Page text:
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The May 29 joint session of the Poncha Springs Board of Trustees and the Planning and Zoning Committee began with a public hearing on a preliminary plat for the Harder-Diesslin minor subdivision. The plat, which involved a split-zoned parcel planned for live-work accommodations, was unanimously approved, but only after extensive discussion over the decision to leave it a dual-zoned parcel.

Developers Bill Hussey and Walt Harder made a presentation that laid out the scope of the project. The plat called for subdivision of the 10-acre parcel of land adjacent to the existing Monarch’s Crossing development, into four lots on the west side of Halley Avenue, with two out-lots behind the initial four slated for further development, for a total of 14 townhouses configured in a live/work arrangement.

The proposed subdivision called for no rezoning requests, so the subdivision would fall into the two current zones on the property; SD-1 and T-5. SD-1 is a “live-work by right” zoning, and T-5 is a “live/work by warrant or review” zoning, but allows for two-to-three-story buildings, as opposed to the one to two-story limit of the SD-1 zoning requirements.

This development, according to Hussey, would “complete Halley Avenue, and the town’s vision of a walk-able business incubator district.”

Trustee Dean Edwards asked why the developers had not requested a zoning change for the subdivision, to make the development all one zone. Walt Harder replied that he had thought it would be simpler to develop the plan within the existing zoning on the property.

Edwards stressed that one zone, SD-1, allows for Auxiliary Dwelling Units (ADUs) on the lots, and wondered about the impact of split zoning within the development. Harder then asked what would be necessary to switch the proposed development to all one zoning.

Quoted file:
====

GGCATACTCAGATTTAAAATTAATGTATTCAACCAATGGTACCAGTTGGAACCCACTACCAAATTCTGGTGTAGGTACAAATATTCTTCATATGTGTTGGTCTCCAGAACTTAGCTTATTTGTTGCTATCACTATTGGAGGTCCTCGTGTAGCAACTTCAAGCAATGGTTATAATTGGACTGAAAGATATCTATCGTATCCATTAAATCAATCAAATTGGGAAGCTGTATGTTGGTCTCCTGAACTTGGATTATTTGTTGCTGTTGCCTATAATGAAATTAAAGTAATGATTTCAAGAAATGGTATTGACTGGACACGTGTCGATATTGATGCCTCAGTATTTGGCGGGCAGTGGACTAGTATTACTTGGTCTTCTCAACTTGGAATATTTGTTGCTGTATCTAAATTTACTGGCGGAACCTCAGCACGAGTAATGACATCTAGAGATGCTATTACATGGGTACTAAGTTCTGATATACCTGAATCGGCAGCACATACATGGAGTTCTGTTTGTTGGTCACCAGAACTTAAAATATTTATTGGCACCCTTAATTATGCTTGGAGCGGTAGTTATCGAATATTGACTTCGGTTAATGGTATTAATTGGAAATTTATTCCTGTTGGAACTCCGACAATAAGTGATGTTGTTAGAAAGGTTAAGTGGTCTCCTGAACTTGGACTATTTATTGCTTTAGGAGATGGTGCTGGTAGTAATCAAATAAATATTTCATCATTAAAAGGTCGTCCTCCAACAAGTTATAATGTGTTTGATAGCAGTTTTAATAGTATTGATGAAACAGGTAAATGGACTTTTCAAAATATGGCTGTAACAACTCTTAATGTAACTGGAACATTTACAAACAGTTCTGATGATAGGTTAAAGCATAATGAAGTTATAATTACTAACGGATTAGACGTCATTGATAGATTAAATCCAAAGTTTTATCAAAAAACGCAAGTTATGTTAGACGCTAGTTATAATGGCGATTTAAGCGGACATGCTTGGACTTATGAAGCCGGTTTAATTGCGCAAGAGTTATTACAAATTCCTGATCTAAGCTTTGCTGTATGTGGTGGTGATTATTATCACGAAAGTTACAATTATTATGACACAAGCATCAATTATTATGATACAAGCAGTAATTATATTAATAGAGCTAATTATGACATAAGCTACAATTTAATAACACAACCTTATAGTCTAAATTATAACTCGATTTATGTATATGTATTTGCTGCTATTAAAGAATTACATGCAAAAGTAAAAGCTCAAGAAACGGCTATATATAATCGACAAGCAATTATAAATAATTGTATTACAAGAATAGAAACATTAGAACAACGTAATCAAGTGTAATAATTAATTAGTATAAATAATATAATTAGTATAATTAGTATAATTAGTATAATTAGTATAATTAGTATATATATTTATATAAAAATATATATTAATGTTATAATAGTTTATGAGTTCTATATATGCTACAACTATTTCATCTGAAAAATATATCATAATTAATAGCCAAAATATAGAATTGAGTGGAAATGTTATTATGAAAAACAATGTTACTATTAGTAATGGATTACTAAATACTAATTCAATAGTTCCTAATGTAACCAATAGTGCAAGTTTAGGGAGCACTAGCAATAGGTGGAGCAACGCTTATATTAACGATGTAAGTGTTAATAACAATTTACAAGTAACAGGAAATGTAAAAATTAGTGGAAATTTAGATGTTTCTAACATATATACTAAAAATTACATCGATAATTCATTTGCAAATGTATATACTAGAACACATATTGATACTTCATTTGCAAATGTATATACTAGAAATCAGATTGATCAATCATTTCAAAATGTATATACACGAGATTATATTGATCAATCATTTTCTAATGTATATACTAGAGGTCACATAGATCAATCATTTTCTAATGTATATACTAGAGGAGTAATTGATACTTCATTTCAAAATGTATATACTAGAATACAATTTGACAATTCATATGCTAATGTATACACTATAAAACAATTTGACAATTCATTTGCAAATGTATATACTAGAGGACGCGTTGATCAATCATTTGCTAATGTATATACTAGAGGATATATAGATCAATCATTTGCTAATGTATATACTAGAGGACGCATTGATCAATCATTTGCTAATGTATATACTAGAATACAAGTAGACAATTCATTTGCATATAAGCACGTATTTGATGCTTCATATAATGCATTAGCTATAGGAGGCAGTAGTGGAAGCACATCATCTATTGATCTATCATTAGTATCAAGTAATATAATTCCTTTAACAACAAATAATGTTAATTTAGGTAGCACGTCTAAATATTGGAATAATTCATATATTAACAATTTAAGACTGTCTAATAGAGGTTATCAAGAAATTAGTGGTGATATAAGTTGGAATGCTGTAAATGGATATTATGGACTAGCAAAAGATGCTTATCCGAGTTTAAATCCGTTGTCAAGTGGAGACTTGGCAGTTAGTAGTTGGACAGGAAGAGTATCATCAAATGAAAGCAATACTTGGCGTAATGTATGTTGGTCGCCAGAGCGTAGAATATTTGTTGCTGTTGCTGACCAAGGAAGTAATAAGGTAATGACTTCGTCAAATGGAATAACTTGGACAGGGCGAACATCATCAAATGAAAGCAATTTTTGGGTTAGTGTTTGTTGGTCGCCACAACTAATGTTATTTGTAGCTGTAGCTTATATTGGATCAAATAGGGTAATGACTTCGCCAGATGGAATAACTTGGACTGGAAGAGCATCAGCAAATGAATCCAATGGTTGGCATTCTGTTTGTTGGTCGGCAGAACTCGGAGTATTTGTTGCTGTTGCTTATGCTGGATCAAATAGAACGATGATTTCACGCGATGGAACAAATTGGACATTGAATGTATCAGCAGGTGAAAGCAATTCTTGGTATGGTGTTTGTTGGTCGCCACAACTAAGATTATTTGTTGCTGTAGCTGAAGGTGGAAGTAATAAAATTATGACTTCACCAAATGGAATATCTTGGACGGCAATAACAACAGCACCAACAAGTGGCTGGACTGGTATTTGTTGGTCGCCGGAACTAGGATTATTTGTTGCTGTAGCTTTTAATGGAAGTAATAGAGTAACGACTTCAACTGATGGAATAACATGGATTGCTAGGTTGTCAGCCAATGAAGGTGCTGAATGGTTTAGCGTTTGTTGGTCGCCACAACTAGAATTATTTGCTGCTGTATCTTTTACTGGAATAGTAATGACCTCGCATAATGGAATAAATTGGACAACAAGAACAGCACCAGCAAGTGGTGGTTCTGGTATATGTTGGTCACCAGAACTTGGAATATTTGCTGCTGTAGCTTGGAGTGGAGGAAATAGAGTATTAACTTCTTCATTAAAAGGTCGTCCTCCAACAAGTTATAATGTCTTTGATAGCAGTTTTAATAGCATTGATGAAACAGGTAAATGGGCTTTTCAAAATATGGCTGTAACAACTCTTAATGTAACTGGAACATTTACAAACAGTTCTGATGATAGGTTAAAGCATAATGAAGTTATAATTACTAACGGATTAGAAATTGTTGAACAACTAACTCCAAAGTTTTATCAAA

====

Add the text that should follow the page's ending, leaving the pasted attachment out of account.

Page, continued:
Town Administrator Brian Berger said that a change of zoning request was possible, and could be attached to the final plat approval, the only change to the process being that the final plat would have to have a 45-day notice, as opposed to a 30-day notice.

Mayor Ben Scanga made a motion that the Planning and Zoning Committee approve the preliminary plat, including plat notes as presented, with the suggestion that Harder-Diesslin ask for approval of a rezoning request at the presentation of the final plat, The motion was made contingent upon approval of the architectural elevations, to be sure that the project would fit with the existing development in the area. Steve Rust seconded, and the motion passed unanimously. Dean Edwards then made the motion for the Board of Trustees to approve the P & Z recommendation, which Darryl Wilson seconded. This motion also passed unanimously.

The subject of auxiliary dwelling units, or ADUs was raised in the consideration of two W1 warrants for short-term rental requests. The first, proposed for 650 Hoover Circle, was for an owner-occupied residential unit. The owner, Kevin Pascarelli, would be permanently occupying one bedroom of a three-bedroom house, reserving the other two bedrooms and bathroom for paying guests.

The second proposal, for 601 Hoover Circle, was for a “tiny house” ADU to be situated behind the residence of Sabra and Michael Byer. P & Z Committee member Kirk Donovan led discussion of the impact of short-term rentals, sometimes referred to as AirBnB; on the existing neighborhood, as well as on the town and town revenues. P&Z moved to approve Pascarelli’s warrant, and the action was approved by the Board of Trustees.

The second warrant generated more discussion, with the consensus among the P & Z committee members that the “tiny house” guesthouse was too small to meet the definition of an ADU, and in addition lacked the necessary infrastructure for independent utilities. Donovan moved that the P & Z recommend denying the approval for this warrant, and Dave Ward seconded. This motion passed with Steve Rust abstaining. Darryl Wilson then made the motion for the Board to deny approval, Dean Edwards seconding. This motion passed unanimously. “It’s a good concept,” said Mayor Scanga to the applicant, “but it doesn’t fit in with the neighborhood.”

Ward asked whether the town was prepared to address the issue of zoning and permits for short-term rentals in the near future. Berger agreed, saying he wants to convene a subcommittee to work on the issue and then report back with recommendations. The joint meeting then adjourned for the regular Board of Trustees meeting.